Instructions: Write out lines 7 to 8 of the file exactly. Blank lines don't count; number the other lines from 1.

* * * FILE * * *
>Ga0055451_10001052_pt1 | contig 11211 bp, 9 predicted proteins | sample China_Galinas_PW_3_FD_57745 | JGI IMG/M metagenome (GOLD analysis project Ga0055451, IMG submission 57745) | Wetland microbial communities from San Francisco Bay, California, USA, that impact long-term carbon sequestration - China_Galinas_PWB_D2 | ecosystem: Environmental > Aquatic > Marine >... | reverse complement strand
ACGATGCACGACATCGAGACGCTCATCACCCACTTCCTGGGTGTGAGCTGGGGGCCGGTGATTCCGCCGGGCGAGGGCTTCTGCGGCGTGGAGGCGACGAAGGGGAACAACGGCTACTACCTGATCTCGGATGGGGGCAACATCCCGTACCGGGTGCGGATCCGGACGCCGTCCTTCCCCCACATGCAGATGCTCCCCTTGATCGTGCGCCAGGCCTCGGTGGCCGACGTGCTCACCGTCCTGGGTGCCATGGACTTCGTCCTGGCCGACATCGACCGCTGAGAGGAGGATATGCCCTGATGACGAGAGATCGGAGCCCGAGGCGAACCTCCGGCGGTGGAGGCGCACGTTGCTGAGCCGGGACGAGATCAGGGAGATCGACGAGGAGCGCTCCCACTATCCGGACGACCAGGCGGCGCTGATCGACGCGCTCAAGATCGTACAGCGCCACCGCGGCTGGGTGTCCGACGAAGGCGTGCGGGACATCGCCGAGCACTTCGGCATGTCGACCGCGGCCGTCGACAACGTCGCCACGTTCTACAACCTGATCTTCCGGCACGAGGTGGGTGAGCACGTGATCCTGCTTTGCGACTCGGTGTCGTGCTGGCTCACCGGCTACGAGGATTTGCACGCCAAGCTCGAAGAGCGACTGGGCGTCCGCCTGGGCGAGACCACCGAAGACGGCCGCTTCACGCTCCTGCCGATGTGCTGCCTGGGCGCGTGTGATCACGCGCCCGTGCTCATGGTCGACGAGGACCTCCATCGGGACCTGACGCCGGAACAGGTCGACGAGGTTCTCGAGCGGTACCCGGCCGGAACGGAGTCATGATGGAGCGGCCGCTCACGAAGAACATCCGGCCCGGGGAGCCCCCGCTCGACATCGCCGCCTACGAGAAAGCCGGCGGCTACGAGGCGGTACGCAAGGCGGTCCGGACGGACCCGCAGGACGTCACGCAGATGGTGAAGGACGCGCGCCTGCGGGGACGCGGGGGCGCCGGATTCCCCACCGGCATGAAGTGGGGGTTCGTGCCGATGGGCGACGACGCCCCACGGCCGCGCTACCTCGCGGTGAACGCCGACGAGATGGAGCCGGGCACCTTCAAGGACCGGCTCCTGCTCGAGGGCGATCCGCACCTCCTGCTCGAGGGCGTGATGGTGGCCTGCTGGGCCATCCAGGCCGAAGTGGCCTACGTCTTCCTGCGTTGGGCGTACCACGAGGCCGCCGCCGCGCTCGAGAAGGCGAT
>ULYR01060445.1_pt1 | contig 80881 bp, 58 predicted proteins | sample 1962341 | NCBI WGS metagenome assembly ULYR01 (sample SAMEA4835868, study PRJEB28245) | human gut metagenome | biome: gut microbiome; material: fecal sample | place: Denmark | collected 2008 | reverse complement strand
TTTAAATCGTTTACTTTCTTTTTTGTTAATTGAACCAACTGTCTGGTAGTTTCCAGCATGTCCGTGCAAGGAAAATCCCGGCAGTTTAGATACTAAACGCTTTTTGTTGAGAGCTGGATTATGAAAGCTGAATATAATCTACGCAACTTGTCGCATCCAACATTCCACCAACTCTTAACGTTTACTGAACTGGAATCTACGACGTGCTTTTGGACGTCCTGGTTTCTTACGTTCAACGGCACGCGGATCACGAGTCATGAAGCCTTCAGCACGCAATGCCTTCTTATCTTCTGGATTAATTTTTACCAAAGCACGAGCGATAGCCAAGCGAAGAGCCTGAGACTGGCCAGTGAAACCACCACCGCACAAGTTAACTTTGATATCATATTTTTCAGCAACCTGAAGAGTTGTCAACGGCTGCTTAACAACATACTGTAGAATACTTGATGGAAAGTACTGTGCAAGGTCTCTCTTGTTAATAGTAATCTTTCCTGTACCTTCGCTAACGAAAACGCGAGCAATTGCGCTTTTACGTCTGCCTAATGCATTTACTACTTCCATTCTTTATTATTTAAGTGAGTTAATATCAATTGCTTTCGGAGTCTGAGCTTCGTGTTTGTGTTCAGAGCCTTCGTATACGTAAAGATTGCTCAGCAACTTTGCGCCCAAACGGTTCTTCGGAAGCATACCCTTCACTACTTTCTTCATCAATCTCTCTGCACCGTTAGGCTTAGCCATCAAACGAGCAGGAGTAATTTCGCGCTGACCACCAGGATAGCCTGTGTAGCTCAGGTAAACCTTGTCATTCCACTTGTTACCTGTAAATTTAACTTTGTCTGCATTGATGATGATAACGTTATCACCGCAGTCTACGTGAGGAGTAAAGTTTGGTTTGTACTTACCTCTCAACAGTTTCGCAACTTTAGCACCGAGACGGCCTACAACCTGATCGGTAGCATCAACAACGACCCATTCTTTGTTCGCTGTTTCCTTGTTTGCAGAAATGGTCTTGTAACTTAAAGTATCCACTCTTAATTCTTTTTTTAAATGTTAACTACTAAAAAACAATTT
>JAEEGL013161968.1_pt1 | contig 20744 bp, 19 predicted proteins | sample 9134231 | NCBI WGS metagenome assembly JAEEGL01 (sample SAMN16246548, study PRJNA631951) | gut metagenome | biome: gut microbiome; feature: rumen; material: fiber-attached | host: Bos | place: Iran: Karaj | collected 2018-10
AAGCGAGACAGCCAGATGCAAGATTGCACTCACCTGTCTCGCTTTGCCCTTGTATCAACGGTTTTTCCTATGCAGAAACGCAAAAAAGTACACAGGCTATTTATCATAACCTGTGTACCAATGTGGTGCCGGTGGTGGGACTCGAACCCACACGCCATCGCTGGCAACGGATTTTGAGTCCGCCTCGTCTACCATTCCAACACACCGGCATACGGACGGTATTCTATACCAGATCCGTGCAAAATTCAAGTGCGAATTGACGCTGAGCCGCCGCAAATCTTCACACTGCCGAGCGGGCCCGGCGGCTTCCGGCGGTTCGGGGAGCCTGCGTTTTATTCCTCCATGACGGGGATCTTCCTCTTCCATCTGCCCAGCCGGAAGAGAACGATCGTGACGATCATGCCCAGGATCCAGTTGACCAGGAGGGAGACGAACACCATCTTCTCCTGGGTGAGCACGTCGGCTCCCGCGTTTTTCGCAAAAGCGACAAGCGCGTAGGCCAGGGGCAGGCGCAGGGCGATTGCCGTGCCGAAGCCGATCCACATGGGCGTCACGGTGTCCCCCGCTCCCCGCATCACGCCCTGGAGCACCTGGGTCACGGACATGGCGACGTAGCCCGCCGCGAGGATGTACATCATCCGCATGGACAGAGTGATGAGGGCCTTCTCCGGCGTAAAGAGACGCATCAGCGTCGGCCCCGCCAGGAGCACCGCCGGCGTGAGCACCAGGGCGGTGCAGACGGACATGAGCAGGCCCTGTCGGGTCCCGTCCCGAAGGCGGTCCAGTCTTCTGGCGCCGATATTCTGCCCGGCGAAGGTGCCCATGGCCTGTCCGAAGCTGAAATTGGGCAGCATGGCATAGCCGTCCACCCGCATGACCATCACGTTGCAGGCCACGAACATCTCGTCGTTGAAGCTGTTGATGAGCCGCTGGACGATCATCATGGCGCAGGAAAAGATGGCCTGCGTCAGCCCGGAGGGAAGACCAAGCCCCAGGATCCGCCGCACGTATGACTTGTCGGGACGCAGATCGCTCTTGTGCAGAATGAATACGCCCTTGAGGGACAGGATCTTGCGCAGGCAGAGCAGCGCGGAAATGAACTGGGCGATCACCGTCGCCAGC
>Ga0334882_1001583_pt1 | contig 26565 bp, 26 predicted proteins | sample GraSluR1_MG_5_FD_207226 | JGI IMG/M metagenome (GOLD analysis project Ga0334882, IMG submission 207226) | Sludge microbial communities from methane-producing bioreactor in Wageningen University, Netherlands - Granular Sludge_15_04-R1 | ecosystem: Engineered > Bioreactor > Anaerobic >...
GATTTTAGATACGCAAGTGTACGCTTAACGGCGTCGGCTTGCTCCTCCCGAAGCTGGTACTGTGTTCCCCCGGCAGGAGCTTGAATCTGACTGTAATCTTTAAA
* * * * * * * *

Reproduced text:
>Ga0334882_1001583_pt1 | contig 26565 bp, 26 predicted proteins | sample GraSluR1_MG_5_FD_207226 | JGI IMG/M metagenome (GOLD analysis project Ga0334882, IMG submission 207226) | Sludge microbial communities from methane-producing bioreactor in Wageningen University, Netherlands - Granular Sludge_15_04-R1 | ecosystem: Engineered > Bioreactor > Anaerobic >...
GATTTTAGATACGCAAGTGTACGCTTAACGGCGTCGGCTTGCTCCTCCCGAAGCTGGTACTGTGTTCCCCCGGCAGGAGCTTGAATCTGACTGTAATCTTTAAA